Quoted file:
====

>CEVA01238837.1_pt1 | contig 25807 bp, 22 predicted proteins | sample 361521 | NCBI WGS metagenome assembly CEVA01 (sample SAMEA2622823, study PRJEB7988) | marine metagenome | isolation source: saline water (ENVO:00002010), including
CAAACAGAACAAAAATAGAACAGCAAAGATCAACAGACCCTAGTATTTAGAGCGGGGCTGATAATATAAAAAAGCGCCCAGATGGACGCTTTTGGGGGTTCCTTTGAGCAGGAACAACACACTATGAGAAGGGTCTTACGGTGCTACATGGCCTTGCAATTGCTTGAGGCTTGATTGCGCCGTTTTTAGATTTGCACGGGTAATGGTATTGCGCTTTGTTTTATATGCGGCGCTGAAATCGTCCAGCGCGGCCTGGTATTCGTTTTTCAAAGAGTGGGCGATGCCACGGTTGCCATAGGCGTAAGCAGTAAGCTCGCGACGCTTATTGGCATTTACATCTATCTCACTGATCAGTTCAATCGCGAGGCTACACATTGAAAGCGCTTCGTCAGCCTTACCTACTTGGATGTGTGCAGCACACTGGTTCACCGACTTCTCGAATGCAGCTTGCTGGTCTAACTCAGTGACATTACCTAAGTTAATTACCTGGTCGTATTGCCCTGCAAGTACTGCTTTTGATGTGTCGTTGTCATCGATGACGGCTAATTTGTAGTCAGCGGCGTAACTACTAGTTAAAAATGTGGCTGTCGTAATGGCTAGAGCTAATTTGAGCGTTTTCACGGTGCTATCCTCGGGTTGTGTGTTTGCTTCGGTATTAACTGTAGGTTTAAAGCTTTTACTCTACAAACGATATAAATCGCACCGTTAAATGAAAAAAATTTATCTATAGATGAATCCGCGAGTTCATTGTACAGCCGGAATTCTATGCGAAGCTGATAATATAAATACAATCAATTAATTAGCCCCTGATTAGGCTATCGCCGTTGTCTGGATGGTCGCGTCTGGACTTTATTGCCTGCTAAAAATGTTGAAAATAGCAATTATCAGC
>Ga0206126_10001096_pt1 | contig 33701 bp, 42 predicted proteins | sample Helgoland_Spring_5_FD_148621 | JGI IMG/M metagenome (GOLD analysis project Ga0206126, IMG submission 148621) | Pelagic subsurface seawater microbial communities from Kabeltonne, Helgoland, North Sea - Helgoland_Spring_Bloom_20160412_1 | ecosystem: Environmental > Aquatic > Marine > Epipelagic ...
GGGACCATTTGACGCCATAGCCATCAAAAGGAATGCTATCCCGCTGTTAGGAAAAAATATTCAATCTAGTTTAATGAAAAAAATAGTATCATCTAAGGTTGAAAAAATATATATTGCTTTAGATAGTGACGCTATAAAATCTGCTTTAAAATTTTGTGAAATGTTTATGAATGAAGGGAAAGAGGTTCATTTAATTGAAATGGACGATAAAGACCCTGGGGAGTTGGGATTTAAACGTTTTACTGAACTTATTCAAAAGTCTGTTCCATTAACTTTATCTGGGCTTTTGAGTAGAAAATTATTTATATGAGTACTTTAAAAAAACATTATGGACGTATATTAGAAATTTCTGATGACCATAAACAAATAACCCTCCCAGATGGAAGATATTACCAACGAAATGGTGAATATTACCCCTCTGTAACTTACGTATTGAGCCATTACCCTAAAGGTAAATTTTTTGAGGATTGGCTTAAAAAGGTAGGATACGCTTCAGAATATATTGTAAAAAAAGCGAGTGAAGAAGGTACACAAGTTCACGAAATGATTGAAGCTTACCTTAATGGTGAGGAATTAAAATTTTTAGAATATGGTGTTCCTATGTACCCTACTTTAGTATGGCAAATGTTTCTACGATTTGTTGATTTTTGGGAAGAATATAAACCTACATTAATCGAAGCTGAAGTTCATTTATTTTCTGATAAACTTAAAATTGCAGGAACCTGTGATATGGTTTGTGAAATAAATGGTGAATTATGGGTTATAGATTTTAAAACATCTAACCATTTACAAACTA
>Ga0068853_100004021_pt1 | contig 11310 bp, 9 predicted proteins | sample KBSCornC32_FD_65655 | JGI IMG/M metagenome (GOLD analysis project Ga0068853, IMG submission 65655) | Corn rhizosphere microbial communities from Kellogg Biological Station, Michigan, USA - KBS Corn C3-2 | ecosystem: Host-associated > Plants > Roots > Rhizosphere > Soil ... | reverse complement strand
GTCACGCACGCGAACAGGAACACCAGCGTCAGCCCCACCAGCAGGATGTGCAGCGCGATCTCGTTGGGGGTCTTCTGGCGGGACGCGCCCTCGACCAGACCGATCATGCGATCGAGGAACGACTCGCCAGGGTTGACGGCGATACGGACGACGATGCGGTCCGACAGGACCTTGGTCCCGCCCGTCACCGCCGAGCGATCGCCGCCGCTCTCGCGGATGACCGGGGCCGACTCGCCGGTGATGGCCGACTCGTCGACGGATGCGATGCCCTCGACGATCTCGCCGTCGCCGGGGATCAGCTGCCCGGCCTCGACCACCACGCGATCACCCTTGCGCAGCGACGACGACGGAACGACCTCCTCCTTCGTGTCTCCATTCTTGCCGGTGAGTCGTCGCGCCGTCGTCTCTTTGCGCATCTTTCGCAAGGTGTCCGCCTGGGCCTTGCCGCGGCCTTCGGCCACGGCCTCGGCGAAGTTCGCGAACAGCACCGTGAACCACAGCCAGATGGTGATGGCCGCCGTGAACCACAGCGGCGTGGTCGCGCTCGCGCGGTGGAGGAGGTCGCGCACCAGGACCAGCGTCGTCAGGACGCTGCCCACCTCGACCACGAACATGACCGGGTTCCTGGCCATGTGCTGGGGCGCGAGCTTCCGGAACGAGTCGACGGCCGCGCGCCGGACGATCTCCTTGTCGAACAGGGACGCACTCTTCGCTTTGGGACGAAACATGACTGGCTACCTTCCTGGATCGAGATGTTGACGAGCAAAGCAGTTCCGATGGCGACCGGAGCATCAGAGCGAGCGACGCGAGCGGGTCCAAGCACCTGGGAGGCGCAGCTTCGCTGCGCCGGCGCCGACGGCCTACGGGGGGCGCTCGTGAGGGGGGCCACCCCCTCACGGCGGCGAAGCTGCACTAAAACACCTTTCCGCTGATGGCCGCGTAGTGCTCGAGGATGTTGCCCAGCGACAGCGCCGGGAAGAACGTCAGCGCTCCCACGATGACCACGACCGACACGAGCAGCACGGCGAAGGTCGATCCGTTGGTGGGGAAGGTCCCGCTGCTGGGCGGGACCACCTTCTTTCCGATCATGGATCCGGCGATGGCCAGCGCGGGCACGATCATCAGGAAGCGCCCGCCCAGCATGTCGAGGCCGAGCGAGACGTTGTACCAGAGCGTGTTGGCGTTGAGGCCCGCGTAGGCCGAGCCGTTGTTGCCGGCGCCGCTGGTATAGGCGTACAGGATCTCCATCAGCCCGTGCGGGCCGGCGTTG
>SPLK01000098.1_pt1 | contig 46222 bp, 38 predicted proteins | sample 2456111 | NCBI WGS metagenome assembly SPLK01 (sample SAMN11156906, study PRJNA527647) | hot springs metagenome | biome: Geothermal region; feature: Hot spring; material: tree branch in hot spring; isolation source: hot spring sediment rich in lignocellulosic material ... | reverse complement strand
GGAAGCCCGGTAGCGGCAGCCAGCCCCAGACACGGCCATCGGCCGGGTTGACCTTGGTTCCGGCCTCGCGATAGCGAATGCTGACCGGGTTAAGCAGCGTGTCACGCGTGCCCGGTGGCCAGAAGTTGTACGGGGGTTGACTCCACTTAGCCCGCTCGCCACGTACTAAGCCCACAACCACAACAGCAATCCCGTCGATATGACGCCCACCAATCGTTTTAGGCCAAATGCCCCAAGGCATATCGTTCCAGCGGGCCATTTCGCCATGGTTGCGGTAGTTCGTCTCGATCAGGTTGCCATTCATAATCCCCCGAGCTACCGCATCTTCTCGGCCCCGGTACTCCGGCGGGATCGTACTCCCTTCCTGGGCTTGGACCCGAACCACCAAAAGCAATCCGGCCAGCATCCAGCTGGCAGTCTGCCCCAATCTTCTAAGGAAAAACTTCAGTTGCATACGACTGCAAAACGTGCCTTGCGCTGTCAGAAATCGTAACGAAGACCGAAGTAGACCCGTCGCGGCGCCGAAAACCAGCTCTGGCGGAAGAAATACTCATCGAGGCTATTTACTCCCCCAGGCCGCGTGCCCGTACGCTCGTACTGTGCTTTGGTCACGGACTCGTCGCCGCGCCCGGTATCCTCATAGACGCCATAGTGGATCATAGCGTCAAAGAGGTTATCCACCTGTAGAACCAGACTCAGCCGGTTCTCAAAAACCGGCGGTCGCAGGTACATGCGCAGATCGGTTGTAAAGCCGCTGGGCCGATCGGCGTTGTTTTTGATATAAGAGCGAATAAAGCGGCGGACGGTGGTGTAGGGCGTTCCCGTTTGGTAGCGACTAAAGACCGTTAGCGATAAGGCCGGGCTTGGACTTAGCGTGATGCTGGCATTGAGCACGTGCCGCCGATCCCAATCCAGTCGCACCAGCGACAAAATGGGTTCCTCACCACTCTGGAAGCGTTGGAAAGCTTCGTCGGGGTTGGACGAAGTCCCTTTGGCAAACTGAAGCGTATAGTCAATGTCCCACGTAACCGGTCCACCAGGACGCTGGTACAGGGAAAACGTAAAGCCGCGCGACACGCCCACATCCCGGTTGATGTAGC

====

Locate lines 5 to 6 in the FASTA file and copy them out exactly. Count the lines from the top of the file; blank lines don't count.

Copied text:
>Ga0068853_100004021_pt1 | contig 11310 bp, 9 predicted proteins | sample KBSCornC32_FD_65655 | JGI IMG/M metagenome (GOLD analysis project Ga0068853, IMG submission 65655) | Corn rhizosphere microbial communities from Kellogg Biological Station, Michigan, USA - KBS Corn C3-2 | ecosystem: Host-associated > Plants > Roots > Rhizosphere > Soil ... | reverse complement strand
GTCACGCACGCGAACAGGAACACCAGCGTCAGCCCCACCAGCAGGATGTGCAGCGCGATCTCGTTGGGGGTCTTCTGGCGGGACGCGCCCTCGACCAGACCGATCATGCGATCGAGGAACGACTCGCCAGGGTTGACGGCGATACGGACGACGATGCGGTCCGACAGGACCTTGGTCCCGCCCGTCACCGCCGAGCGATCGCCGCCGCTCTCGCGGATGACCGGGGCCGACTCGCCGGTGATGGCCGACTCGTCGACGGATGCGATGCCCTCGACGATCTCGCCGTCGCCGGGGATCAGCTGCCCGGCCTCGACCACCACGCGATCACCCTTGCGCAGCGACGACGACGGAACGACCTCCTCCTTCGTGTCTCCATTCTTGCCGGTGAGTCGTCGCGCCGTCGTCTCTTTGCGCATCTTTCGCAAGGTGTCCGCCTGGGCCTTGCCGCGGCCTTCGGCCACGGCCTCGGCGAAGTTCGCGAACAGCACCGTGAACCACAGCCAGATGGTGATGGCCGCCGTGAACCACAGCGGCGTGGTCGCGCTCGCGCGGTGGAGGAGGTCGCGCACCAGGACCAGCGTCGTCAGGACGCTGCCCACCTCGACCACGAACATGACCGGGTTCCTGGCCATGTGCTGGGGCGCGAGCTTCCGGAACGAGTCGACGGCCGCGCGCCGGACGATCTCCTTGTCGAACAGGGACGCACTCTTCGCTTTGGGACGAAACATGACTGGCTACCTTCCTGGATCGAGATGTTGACGAGCAAAGCAGTTCCGATGGCGACCGGAGCATCAGAGCGAGCGACGCGAGCGGGTCCAAGCACCTGGGAGGCGCAGCTTCGCTGCGCCGGCGCCGACGGCCTACGGGGGGCGCTCGTGAGGGGGGCCACCCCCTCACGGCGGCGAAGCTGCACTAAAACACCTTTCCGCTGATGGCCGCGTAGTGCTCGAGGATGTTGCCCAGCGACAGCGCCGGGAAGAACGTCAGCGCTCCCACGATGACCACGACCGACACGAGCAGCACGGCGAAGGTCGATCCGTTGGTGGGGAAGGTCCCGCTGCTGGGCGGGACCACCTTCTTTCCGATCATGGATCCGGCGATGGCCAGCGCGGGCACGATCATCAGGAAGCGCCCGCCCAGCATGTCGAGGCCGAGCGAGACGTTGTACCAGAGCGTGTTGGCGTTGAGGCCCGCGTAGGCCGAGCCGTTGTTGCCGGCGCCGCTGGTATAGGCGTACAGGATCTCCATCAGCCCGTGCGGGCCGGCGTTG